About the project
The Association for Cohesive Development of the Amazon (ADCAM) is located in one of the poorest sections of Manaus, the capital city of the State of Amazonas in Brazil. It started in 1985 as a small orphanage with 30 kids and today is a nationally-recognized institution offering a K-12 school, a technical college, vocational training, a family development center, and rural education programs.
By making education accessible, providing high quality programs, and qualifying adolescents and young adults for the job market, ADCAM is contributing to the material improvement of entire communities in spite of the tremendous economic challenges facing the country.
How we help
Mona Foundation has partnered with ADCAM since 2006, providing funds for scholarships, teacher training, materials, and capital improvements in support of its socio-educational activities benefitting children, youth, families, and the community.
ADCAM has educated thousands of under-served children, youth and adults in Manaus, Brazil for over 30 years and helped transform entire communities. Of the 502 students in the K-12 and youth programs, 44% are girls.
The country went into lockdown in March and as mandated by the State Governor, in-person classes were suspended on March 17th. ADCAM immediately responded this reality and on March 23rd were able to begin online classes!
“Considering the gravity of the moment in the world by COVID-19, we understand the need for children and young people to continue their links with the school institution, with classmates, as well as teachers, is essential to ensure effective learning… helping in their well-being and in the occupation of their minds, distancing them from the tension in which the situation makes them focus on the moment.” – ADCAM Administrator
Below are updates on how ADCAM has adjusted to its new reality and resolved challenges:
- increased partial scholarships to 50 families (from 46).
- extracurricular activities of Spiritual Empowerment, started in February with the enrollment of 100 students from 41 families; transitioned online in March and is still continuing.
- Family Festival held virtually in June where children presented what they have been learning to the parents.
- “Solidarity Action Campaign” held to replace their annual Citizen Health Fair. In this campaign they collected and distributed non-perishable foods, cleaning materials and materials to make masks to families in need.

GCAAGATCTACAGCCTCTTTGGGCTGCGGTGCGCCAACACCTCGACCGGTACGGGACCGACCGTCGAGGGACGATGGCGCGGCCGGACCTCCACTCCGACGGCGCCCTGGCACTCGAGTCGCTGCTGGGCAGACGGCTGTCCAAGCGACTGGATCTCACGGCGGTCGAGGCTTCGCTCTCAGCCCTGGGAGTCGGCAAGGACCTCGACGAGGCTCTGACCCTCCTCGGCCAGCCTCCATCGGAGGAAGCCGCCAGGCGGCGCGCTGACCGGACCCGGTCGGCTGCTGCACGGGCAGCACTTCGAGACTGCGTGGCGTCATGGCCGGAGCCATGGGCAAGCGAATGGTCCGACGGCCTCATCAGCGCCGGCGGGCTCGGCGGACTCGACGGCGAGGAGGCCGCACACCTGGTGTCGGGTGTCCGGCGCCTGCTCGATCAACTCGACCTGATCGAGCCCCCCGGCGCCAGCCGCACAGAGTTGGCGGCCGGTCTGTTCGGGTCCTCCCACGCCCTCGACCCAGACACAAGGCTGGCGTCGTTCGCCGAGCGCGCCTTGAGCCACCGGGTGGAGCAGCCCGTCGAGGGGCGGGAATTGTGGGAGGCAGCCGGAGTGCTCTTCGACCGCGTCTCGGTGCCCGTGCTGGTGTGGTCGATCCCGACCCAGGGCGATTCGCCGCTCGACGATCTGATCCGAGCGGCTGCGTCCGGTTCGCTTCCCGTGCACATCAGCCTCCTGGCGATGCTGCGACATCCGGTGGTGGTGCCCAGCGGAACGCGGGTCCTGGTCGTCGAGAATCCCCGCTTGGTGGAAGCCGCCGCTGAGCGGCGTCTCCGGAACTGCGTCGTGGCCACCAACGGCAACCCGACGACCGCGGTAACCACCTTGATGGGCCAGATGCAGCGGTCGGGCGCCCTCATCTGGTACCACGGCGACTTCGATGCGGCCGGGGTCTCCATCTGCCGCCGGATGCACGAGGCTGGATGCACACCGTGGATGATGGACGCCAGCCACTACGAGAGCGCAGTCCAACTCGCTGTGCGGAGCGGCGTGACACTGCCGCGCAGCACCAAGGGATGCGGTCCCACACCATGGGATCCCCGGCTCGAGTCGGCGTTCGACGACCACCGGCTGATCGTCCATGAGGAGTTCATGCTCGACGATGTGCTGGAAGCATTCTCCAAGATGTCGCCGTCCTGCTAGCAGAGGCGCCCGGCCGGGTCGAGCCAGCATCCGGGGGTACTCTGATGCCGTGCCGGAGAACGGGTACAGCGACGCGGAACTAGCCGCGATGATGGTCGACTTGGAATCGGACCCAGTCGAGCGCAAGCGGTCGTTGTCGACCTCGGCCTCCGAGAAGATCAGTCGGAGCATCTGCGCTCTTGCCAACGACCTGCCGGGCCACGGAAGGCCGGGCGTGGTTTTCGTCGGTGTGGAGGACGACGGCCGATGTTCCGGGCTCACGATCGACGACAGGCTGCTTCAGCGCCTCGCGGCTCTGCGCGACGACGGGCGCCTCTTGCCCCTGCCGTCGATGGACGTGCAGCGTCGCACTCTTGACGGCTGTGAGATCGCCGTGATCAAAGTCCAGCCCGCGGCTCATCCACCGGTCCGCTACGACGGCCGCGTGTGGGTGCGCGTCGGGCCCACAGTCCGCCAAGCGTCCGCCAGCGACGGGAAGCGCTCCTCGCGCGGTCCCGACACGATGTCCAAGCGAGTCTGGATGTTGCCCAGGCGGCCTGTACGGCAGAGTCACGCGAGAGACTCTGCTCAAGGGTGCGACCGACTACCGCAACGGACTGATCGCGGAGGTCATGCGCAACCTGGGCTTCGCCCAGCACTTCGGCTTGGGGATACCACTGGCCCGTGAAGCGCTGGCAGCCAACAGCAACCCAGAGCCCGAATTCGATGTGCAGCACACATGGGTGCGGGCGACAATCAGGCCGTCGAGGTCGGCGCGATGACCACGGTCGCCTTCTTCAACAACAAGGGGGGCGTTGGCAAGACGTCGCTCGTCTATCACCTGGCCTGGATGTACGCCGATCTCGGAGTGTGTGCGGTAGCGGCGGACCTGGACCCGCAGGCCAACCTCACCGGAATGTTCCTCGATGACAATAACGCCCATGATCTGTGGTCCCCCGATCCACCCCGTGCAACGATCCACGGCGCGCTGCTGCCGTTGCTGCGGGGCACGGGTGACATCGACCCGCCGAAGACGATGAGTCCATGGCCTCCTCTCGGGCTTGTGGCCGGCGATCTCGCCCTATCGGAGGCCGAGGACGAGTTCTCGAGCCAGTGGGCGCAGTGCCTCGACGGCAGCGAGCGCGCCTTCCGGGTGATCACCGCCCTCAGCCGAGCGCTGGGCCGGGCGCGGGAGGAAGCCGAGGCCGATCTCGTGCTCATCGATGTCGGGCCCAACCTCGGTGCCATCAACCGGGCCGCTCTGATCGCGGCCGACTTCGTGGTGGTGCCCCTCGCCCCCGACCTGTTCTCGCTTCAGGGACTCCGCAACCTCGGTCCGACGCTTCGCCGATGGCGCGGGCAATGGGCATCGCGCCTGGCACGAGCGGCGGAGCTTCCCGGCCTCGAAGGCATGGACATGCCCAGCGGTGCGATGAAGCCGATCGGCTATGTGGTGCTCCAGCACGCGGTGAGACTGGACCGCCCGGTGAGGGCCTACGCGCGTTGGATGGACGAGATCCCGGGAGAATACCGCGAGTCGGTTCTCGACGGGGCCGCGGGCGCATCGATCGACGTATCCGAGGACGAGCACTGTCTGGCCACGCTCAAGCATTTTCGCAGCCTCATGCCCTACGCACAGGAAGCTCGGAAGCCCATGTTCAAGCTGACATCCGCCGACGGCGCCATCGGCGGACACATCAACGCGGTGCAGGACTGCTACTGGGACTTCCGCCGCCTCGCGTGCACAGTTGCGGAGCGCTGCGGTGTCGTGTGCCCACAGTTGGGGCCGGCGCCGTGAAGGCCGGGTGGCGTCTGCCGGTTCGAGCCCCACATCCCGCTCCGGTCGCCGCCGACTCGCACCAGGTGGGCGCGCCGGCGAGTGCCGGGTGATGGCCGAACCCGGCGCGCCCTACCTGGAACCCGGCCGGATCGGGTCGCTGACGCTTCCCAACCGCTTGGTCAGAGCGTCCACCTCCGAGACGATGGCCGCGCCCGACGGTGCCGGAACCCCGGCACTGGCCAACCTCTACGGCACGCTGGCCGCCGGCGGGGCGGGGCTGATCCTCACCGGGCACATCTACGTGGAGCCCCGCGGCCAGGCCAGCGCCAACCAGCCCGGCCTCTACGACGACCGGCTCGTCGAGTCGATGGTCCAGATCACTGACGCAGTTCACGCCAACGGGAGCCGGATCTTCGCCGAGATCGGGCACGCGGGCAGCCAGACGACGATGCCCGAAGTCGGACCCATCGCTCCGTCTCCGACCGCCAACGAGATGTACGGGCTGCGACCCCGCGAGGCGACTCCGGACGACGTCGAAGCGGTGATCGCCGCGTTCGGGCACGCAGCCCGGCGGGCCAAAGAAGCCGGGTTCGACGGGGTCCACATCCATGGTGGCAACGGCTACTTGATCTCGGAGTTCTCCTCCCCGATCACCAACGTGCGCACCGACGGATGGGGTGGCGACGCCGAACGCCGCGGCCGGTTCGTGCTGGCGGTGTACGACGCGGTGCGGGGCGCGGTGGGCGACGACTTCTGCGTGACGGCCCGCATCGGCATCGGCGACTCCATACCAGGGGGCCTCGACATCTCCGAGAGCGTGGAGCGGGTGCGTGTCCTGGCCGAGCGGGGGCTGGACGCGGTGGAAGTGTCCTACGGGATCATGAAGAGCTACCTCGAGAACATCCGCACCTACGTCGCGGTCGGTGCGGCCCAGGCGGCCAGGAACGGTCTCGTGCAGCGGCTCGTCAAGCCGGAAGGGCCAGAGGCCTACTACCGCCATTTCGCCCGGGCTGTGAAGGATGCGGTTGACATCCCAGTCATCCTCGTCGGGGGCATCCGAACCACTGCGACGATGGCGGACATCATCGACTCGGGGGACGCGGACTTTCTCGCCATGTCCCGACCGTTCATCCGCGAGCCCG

- Workshops for Families have continued through leveraging WhatsApp. Groups of families have been created on WhatsApp where ADCAM continues to provide help to families during social isolation, assisting them in both the educational and emotional process.
- 6 Online Lectures have been held so far. Striving for the well-being of families, ADCAM provided a series of thematic lectures and conversation circles with various professionals in the field of health, psychologists and advisors, were invited to guide families through the challenges are facing in times of social distancing.
- the Young Apprenticeship Program is continuing online, 136 youth
- Arts, music, capoeira and sports activities have continued online through recorded videos. This has encouraged physical activity and the participation of whole families, further promoting the well-being of the students and families
- Teacher training is continuing and has increased in intensity. ADCAM is providing courses and lectures with professionals on themes that assist the teachers in the implementation and use of new digital tools to teach online.
It all started when Ferial and her family moved to Manaus in the heart of the Amazon in 1985. Ferial, pictured to the right, saw the abject poverty around her and decided to do something about it. Her first step was to pick up 5 abandoned toddlers off the street and bring them home with her and this is how the orphanage started. By the time she was done, 300 abandoned children had been adopted into good families. Then she decided that education was the only way to address the root cause of poverty and started elementary school. She added a classroom every year until the school offered a full K-12 curriculum.